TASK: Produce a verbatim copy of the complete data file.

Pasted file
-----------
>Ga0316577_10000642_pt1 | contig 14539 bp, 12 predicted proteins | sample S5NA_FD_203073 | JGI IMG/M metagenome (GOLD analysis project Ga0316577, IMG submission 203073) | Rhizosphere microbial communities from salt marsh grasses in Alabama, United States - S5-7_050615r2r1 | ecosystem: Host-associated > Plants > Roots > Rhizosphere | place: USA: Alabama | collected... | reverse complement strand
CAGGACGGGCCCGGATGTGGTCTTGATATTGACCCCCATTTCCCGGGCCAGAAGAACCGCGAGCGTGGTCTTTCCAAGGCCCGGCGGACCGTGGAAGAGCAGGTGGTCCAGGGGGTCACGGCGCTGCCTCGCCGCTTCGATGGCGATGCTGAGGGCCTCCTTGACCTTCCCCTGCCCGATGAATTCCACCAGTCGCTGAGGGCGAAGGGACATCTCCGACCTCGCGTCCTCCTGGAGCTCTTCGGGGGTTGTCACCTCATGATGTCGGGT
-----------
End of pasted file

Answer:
>Ga0316577_10000642_pt1 | contig 14539 bp, 12 predicted proteins | sample S5NA_FD_203073 | JGI IMG/M metagenome (GOLD analysis project Ga0316577, IMG submission 203073) | Rhizosphere microbial communities from salt marsh grasses in Alabama, United States - S5-7_050615r2r1 | ecosystem: Host-associated > Plants > Roots > Rhizosphere | place: USA: Alabama | collected... | reverse complement strand
CAGGACGGGCCCGGATGTGGTCTTGATATTGACCCCCATTTCCCGGGCCAGAAGAACCGCGAGCGTGGTCTTTCCAAGGCCCGGCGGACCGTGGAAGAGCAGGTGGTCCAGGGGGTCACGGCGCTGCCTCGCCGCTTCGATGGCGATGCTGAGGGCCTCCTTGACCTTCCCCTGCCCGATGAATTCCACCAGTCGCTGAGGGCGAAGGGACATCTCCGACCTCGCGTCCTCCTGGAGCTCTTCGGGGGTTGTCACCTCATGATGTCGGGT